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Calculating Yield Strength using a Load vs. Displacement Curve

  1. Apr 7, 2010 #1

    This question came up on my midterm and I had no idea how to answer it without redrawing the entire curve as a stress vs. strain curve (which obviously took too long to do).

    Anyway, I'm just requesting a general procedure, not a numerical answer. If you had a Load (y-axis) vs. Displacement (x-axis) curve, how do you calculate the yield strength? I know for a stress vs. strain curve, you have to have a 0.2% (0.002) offset, but my Professor told me that the offset is not of the same value in a Load vs. Displacement curve (which makes sense).

    However ... what <i>is</i> the actual offset supposed to be? Is there a formula to calculate it?

    Any help would be very much appreciated! :)

    Thank you,
  2. jcsd
  3. Apr 7, 2010 #2


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    The 0.2% (0.002) is a value of strain, which is arbitrary, but it covers somewhat the uncertainty of when a given material actually departs from the purely linear (elastic) relationship between stress and strain.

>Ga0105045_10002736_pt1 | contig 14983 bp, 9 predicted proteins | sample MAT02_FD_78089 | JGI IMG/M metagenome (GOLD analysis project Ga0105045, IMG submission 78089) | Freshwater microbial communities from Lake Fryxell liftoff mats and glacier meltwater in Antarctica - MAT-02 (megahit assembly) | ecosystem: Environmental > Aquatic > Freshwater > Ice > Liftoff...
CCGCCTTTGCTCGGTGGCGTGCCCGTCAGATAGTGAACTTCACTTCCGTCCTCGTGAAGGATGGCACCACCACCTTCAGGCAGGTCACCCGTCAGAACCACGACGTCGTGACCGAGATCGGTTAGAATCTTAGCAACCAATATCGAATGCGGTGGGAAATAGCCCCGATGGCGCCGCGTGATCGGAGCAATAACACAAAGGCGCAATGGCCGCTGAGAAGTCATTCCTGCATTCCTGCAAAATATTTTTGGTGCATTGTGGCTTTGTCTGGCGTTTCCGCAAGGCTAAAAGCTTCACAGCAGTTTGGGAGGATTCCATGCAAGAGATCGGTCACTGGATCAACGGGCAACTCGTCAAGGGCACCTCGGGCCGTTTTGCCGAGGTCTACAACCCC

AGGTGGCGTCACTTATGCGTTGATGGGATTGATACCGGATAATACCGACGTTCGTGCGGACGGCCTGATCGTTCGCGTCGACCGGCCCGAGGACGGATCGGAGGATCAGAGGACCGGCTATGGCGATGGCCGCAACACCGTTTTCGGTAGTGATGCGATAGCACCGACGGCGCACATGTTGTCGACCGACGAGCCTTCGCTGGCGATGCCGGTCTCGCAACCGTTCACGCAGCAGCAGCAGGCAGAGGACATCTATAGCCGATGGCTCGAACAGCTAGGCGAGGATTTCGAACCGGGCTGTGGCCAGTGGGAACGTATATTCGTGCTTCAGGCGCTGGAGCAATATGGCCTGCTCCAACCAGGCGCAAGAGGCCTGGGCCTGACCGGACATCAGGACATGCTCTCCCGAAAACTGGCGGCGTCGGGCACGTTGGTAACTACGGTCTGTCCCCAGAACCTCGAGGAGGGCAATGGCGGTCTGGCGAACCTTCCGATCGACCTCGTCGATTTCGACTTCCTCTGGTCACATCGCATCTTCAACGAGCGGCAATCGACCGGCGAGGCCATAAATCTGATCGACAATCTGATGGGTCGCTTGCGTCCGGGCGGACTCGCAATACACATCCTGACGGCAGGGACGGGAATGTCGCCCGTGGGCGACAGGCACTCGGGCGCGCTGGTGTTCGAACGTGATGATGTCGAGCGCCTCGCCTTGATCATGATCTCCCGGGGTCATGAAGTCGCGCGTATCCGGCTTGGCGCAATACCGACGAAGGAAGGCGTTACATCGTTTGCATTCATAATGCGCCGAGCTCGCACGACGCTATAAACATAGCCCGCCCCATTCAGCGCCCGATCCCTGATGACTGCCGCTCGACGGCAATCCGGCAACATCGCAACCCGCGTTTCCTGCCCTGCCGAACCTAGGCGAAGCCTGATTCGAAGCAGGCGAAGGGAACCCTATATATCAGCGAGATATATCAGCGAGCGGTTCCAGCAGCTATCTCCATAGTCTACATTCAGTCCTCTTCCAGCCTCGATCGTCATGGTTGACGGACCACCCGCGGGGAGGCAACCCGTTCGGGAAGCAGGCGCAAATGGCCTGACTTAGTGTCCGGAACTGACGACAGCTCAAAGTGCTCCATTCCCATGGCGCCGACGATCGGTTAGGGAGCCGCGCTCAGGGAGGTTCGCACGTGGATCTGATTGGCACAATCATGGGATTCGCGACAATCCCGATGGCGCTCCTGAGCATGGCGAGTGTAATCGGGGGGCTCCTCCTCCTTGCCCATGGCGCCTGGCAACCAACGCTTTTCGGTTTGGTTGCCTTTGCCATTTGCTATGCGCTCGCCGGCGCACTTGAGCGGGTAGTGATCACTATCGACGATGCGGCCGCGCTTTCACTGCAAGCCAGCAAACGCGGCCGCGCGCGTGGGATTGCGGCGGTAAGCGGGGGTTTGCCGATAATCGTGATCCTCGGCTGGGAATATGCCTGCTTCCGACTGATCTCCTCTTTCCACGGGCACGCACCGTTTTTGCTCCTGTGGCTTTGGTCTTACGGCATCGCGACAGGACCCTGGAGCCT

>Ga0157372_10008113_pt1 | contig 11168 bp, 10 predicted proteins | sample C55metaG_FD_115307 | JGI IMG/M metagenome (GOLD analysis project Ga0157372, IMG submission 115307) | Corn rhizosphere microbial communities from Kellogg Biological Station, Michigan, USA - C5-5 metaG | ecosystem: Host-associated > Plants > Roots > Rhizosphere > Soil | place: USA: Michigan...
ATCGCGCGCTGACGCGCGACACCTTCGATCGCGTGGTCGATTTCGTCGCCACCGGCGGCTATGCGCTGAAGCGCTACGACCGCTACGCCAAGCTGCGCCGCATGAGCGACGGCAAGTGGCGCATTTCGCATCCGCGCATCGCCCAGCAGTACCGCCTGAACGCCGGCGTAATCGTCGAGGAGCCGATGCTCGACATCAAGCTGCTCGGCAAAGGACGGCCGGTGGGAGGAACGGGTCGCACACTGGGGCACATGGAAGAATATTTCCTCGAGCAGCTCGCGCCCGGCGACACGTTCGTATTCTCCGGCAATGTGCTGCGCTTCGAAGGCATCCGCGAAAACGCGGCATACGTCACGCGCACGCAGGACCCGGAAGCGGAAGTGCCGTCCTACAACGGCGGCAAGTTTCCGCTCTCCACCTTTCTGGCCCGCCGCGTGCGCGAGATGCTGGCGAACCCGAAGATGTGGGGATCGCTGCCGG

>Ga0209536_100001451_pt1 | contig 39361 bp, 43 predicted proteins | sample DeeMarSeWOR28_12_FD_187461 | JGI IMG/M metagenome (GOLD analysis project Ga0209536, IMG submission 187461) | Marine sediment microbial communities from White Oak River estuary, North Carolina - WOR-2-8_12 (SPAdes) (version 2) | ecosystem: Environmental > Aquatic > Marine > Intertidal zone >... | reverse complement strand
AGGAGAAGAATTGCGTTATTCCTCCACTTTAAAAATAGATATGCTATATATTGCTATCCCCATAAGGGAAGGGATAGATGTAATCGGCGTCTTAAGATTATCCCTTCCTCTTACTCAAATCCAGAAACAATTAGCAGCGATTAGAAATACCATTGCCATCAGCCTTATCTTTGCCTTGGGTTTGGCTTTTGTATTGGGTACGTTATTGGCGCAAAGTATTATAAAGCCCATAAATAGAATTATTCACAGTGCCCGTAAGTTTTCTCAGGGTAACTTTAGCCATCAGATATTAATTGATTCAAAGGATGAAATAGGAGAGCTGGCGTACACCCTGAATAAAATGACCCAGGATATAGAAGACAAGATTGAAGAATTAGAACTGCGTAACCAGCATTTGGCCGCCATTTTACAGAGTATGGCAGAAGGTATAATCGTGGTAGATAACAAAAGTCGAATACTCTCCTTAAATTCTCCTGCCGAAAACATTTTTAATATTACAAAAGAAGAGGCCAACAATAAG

Let l = length, then strain ε = (l - lo)/lo, where lo = original length (usually the gauge length). Also, the displacement, d, is given by (l - lo), so strain ε = d/lo.

    Similar the stress, σ, is just the load/force F divided by area A, i.e. σ = F/A, where A is constant until the specimen reaches UTS, which corresponds to the limit of uniform elongation, and necking begins.

    Now back to length/displacement -

    with ε = (l - lo)/lo, one rewrites the equation as ε = l/lo - 1, and reorganizing the terms, l = lo (1+ε),

    so the length equivalent to the strain offset of 0.002 is just l = lo*1.002, or d (0.002) = 0.002 lo.
    Last edited: Apr 11, 2010
  4. Sep 13, 2010 #3
    So, if I have the following data:

    A = 0.36m2
    F = 9800N @ 0.2% offset

    Then [sigma] = 9800/0.36 = 2.7*104 Pa ??

    I just have a problem regarding the constant area. Wouldn't the cross-sectional area be decreasing while the object is strained (stretched)?
  5. Sep 14, 2010 #4


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    That gives you the Engineering Stress (which is always a function of the original cross-sectional area).

    Yes. The stress in this case is called the True Stress and is a function of the instantaneous minimum cross-sectional area of the specimen.

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